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If you experience uncomfortable digestive system symptoms after eating mammalian meat, you may be dealing with alpha gal syndrome. This syndrome is a direct result of a Lone Star tick bite, which transfers alpha gal into a person’s bloodstream. The person’s immune system develops an allergy to alpha gal, so upon eating mammalian meat (which also has alpha gal in it), allergic symptoms may surface.

The people who are most at risk for developing alpha gal syndrome include those who spend a considerable time outdoors and those who have been bit multiple times by the Lone Star tick. Keep reading to discover how you can prevent alpha gal syndrome and important facts about ticks:

How can I prevent alpha gal syndrome?

Since alpha gal syndrome is directly related to tick bites, you must prioritize protecting yourself against ticks while you are outdoors. While you prepare the kids for their backyard playdate or get ready for your camping trip, remember to wear long pants that are tucked inside socks, long sleeved shirt, and a hat. If possible, take a shower when you come inside again and check for ticks.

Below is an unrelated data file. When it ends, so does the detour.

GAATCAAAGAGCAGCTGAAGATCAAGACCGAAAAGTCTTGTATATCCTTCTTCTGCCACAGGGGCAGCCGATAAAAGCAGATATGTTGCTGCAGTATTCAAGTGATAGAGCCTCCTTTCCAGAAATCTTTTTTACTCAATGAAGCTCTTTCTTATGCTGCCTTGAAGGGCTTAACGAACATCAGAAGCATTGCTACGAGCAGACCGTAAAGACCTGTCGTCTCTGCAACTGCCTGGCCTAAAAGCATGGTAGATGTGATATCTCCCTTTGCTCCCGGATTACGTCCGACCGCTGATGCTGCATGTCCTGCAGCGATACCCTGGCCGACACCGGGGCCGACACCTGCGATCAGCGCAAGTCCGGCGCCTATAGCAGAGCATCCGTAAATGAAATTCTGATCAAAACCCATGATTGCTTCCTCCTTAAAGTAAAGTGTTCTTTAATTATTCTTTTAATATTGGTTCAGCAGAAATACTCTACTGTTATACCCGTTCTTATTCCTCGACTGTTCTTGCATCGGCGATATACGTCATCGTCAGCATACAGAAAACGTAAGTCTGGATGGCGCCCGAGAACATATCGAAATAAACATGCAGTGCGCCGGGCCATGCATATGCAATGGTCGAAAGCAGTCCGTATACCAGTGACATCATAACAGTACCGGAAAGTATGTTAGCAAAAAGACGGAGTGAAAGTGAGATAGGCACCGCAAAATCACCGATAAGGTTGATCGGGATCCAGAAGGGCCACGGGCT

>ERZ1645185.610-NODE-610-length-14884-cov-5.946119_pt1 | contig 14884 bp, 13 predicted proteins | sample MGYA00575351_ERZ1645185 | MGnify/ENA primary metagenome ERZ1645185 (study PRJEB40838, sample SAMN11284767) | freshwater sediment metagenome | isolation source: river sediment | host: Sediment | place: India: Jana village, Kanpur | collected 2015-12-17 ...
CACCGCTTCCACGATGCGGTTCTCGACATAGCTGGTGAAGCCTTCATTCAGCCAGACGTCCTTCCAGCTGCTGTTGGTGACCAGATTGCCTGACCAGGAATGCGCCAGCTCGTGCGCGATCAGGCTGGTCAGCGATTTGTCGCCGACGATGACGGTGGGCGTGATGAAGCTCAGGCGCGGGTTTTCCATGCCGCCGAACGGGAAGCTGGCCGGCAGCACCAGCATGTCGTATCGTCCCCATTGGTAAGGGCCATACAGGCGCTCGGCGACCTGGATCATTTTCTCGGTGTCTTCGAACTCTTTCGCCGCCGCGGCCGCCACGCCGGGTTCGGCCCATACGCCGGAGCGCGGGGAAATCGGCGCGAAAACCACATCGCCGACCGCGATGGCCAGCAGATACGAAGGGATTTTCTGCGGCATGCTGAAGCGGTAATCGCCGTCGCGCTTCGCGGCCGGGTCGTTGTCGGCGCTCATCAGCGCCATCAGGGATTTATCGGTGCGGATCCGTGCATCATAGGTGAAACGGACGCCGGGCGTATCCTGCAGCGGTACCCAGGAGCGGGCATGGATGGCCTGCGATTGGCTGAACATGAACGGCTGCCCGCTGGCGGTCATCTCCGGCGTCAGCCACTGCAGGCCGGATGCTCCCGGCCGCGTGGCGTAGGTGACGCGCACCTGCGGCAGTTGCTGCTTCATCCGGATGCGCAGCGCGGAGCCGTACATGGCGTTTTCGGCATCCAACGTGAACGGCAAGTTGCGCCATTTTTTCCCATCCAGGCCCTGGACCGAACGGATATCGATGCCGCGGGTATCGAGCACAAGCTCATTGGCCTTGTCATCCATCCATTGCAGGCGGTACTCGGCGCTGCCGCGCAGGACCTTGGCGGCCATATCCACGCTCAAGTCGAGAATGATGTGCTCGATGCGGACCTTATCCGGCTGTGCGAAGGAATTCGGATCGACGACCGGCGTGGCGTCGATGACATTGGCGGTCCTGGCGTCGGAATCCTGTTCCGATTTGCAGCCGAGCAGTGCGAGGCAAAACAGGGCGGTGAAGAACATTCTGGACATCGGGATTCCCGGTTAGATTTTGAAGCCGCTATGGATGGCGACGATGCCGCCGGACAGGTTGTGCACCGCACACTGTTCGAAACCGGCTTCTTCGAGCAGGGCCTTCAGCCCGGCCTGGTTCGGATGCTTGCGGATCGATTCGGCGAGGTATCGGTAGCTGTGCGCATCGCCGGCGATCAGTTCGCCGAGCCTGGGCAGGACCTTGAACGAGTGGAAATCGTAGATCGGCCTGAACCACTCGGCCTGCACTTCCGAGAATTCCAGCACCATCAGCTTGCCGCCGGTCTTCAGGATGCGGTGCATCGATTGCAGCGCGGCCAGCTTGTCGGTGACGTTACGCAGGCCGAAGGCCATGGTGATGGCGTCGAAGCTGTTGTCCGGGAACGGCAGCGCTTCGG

Consider these facts about as you get ready for your next outdoor adventure:

  • Ticks do not fly or jump! They position themselves in areas that allow them to easily cling to a person or animal such as tall grass or branches.
  • Ticks are attracted to carbon dioxide, heat, and sweat. They do not like the smell of peppermint, lavender, cinnamon, orange, lemon, or rose geranium.
  • Ticks will crawl over your body for 30 minutes to a couple hours, looking for the perfect place to feed such as the groin, armpit, or behind your knees.
  • Ticks do not completely burrow under your skin. They anchor themselves into your skin with their hypostome, a part of their mouth.

If you notice a tick on your body, it is important to remove the tick with tweezers and steady pressure. Do not twist or crush the body. Keep the tick in a bag, if possible, and get it tested to see if it had any diseases like Lyme disease, Anaplasmosis, Ehrlichiosis, and others.

If you suspect alpha gal syndrome, call our team right away: 478-787-4728.